PG&E showed up this morning just as I was getting ready to back the car out to go to the lab to have some blood drawn (for a routine physical — don’t panic, Mom!). Fortunately, I make a habit of looking in my rear-view mirror before giving the car any gas, even when I’m only backing out of my garage, and therefore I saw the guy instead of finding him with my bumper.
He went to the backyard, and I heard him say “Aha! I bet that’s the problem!”, so I went out and asked what was going on. He said that the wires from the pole to the house didn’t look right, and that the meter wasn’t sealed (which is definitely a no-no!). He also said he’d fix the problem, so I left for work.
When I got home, there were two messages from him on the answering machine. One told me that he’d found a loose connection on the neutral wire at the weatherhead and fixed it; the other gave me his cellphone number in case we had further problems. I consider that to be good service and will tell PG&E so.
I nearly called him to find out just what a weatherhead was, but a quick Google query led to enlightenment.
So then I went to Unilab. They opened at 8, and since this was a fasting blood test, I wanted to get there as early as possible and go have breakfast — my encounter with PG&E slowed me up, but it seemed like a worthwhile delay. But I was ready. Too bad they weren’t; when I got there at 8:25, they were still processing patients who’d been there promptly at 8. At one point, the receptionist/phlebotomist (an unusual combination of jobs) asked one of the other patients if she was fasting — the answer was a rather edgy “yes!” (I guess she wanted her breakfast, too!).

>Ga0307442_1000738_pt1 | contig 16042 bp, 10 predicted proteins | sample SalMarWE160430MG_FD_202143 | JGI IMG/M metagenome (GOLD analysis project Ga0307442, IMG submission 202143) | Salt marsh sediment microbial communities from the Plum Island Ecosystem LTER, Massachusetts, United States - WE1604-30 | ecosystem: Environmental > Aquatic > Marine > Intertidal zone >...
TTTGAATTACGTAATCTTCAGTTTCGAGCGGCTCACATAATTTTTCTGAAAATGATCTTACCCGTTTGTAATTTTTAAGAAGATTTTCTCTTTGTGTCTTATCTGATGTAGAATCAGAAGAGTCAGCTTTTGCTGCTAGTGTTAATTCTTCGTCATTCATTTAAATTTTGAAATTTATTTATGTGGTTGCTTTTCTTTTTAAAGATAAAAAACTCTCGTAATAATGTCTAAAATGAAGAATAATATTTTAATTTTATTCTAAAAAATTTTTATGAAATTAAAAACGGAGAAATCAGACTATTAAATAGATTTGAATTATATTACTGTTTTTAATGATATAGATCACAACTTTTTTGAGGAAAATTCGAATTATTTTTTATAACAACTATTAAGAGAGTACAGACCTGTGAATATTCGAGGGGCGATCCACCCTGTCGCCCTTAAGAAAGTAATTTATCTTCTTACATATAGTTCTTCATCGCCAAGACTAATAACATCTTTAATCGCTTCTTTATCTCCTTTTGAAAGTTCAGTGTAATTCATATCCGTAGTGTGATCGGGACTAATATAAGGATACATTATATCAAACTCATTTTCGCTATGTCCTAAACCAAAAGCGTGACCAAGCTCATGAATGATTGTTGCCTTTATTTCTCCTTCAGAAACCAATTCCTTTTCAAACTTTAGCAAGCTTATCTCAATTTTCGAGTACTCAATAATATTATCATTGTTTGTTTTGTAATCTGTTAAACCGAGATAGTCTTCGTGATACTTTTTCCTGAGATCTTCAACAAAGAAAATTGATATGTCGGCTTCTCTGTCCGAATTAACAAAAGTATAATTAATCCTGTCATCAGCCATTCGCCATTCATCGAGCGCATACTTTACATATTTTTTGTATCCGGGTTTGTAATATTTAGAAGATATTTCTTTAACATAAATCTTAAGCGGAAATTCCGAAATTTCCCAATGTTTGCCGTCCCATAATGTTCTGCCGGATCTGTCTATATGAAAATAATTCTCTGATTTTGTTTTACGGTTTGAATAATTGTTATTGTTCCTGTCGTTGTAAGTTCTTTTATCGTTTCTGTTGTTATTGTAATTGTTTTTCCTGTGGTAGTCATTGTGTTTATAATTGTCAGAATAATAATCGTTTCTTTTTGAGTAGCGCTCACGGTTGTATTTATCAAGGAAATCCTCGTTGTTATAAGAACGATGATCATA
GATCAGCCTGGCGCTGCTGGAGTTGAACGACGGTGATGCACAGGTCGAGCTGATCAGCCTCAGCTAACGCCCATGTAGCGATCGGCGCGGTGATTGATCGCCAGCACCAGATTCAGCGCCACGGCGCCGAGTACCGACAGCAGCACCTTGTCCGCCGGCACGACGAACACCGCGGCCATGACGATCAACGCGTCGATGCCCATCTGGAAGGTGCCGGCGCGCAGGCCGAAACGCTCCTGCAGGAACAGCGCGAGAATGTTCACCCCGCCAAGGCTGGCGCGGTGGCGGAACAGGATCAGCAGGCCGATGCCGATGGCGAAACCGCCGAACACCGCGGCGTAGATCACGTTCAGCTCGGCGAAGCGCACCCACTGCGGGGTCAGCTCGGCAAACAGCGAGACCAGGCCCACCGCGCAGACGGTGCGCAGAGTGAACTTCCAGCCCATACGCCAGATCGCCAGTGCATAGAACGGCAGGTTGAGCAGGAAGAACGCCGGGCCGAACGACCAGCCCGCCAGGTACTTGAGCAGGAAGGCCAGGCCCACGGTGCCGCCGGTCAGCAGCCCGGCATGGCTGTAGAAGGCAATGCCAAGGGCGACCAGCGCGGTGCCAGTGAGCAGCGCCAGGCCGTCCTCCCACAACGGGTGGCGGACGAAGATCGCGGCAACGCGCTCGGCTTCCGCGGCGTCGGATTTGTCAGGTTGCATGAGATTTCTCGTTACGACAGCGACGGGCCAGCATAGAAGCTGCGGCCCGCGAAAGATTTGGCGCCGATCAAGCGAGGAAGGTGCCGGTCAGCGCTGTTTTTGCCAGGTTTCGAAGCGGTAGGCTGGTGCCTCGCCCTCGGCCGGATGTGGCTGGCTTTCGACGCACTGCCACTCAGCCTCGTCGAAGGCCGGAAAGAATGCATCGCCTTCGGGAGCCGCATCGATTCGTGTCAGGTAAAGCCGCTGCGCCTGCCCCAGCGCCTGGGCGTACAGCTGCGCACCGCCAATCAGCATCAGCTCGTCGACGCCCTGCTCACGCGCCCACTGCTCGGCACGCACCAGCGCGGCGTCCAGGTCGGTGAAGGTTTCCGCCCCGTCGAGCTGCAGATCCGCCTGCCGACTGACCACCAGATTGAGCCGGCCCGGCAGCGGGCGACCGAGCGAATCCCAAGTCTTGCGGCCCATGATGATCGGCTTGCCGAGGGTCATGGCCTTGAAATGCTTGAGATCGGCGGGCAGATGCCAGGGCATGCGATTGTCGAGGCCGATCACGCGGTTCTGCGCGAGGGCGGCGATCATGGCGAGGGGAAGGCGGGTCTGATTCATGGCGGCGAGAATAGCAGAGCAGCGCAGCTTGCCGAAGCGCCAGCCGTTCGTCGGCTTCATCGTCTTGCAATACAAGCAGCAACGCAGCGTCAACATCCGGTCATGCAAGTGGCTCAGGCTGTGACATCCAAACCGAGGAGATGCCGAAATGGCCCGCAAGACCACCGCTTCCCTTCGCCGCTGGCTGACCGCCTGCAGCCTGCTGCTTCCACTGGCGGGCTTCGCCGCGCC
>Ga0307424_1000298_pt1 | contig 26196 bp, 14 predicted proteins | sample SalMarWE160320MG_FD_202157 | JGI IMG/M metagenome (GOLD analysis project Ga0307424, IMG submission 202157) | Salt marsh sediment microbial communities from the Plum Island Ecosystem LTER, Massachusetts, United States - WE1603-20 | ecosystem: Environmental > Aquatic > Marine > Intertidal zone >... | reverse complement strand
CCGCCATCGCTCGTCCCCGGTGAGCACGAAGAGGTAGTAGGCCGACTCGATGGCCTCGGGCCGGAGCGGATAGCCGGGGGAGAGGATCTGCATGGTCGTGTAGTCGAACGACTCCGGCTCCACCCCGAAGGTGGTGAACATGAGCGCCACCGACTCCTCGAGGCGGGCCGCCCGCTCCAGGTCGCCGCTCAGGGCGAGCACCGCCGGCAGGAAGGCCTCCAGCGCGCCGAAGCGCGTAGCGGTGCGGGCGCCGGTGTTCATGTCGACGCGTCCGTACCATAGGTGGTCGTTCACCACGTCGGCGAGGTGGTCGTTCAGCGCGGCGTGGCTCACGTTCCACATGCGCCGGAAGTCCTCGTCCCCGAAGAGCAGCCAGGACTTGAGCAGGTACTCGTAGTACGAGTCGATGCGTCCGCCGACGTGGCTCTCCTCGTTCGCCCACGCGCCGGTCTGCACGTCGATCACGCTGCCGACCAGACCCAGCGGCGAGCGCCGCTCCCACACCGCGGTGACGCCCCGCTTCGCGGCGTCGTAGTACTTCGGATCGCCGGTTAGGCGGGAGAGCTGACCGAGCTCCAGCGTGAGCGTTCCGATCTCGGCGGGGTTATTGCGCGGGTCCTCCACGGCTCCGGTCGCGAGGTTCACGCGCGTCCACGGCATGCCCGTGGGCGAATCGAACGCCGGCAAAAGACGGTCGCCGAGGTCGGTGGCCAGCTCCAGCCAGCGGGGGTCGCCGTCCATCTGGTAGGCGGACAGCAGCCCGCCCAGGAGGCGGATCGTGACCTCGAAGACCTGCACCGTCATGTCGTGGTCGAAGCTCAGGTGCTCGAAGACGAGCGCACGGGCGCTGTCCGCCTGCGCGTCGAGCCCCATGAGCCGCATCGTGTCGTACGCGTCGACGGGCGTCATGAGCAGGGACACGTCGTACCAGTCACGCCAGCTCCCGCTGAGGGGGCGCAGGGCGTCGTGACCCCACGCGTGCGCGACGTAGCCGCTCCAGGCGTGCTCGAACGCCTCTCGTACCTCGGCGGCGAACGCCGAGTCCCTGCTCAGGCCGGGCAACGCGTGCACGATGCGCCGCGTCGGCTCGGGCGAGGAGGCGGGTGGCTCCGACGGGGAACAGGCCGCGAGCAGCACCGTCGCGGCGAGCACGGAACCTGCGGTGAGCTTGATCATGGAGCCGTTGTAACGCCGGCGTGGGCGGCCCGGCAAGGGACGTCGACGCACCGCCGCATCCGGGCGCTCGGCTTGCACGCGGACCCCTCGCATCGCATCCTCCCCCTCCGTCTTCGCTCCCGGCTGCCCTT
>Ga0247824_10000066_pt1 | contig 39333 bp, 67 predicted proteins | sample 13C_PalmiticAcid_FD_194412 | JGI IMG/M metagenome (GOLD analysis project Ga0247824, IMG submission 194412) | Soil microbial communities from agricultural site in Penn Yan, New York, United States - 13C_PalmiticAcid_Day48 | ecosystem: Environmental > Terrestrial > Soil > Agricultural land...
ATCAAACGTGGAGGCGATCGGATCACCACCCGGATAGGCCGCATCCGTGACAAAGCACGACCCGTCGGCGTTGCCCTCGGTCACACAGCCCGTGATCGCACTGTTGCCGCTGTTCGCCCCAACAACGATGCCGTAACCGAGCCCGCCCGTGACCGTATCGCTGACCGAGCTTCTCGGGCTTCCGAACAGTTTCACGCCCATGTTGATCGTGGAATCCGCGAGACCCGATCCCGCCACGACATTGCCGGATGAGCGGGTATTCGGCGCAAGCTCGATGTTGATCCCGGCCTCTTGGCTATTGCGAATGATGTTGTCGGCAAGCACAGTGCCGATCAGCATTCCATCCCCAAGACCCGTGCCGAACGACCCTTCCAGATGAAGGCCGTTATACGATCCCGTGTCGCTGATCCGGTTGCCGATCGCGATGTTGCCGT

It seemed as though one patient was the cause of most of the delay, because the line started moving fairly quickly; I was called, and just as I sat down in the chair, my cellphone rang. Since almost no one has the number, I thought it might be important and took it out; sure enough, it was Shir Hadash calling. So I answered it.
It was the office manager, calling for advice; Norton AntiVirus had popped up an alert on the Rabbi’s computer. I wasn’t exactly in the best position to deal with the problem right then, so I told her I’d call back soon. But the call wasn’t totally unwelcome — the phlebotomist drew her sample while I was on the phone, and I never even noticed!
The day improved from there; I had a nice breakfast (blueberry pancakes) and earned some miles in the process, and when I talked with Shir Hadash, I found out that the problem was not serious: Norton AntiVirus had triggered when it detected a piece of e-mail which had been infected with Klez, and so there was no real infection or problem.
I won’t be able to tell if our power problem is really fixed or not until we need to turn on the lights and see if they still flicker. The PG&E troubleman did say that the transformer serving our area was pretty old and had been sized for the loads prevailing many years ago, before most of the neighborhood added hot tubs, air conditioning, and the like, so it might still be a trouble spot. We’ll see.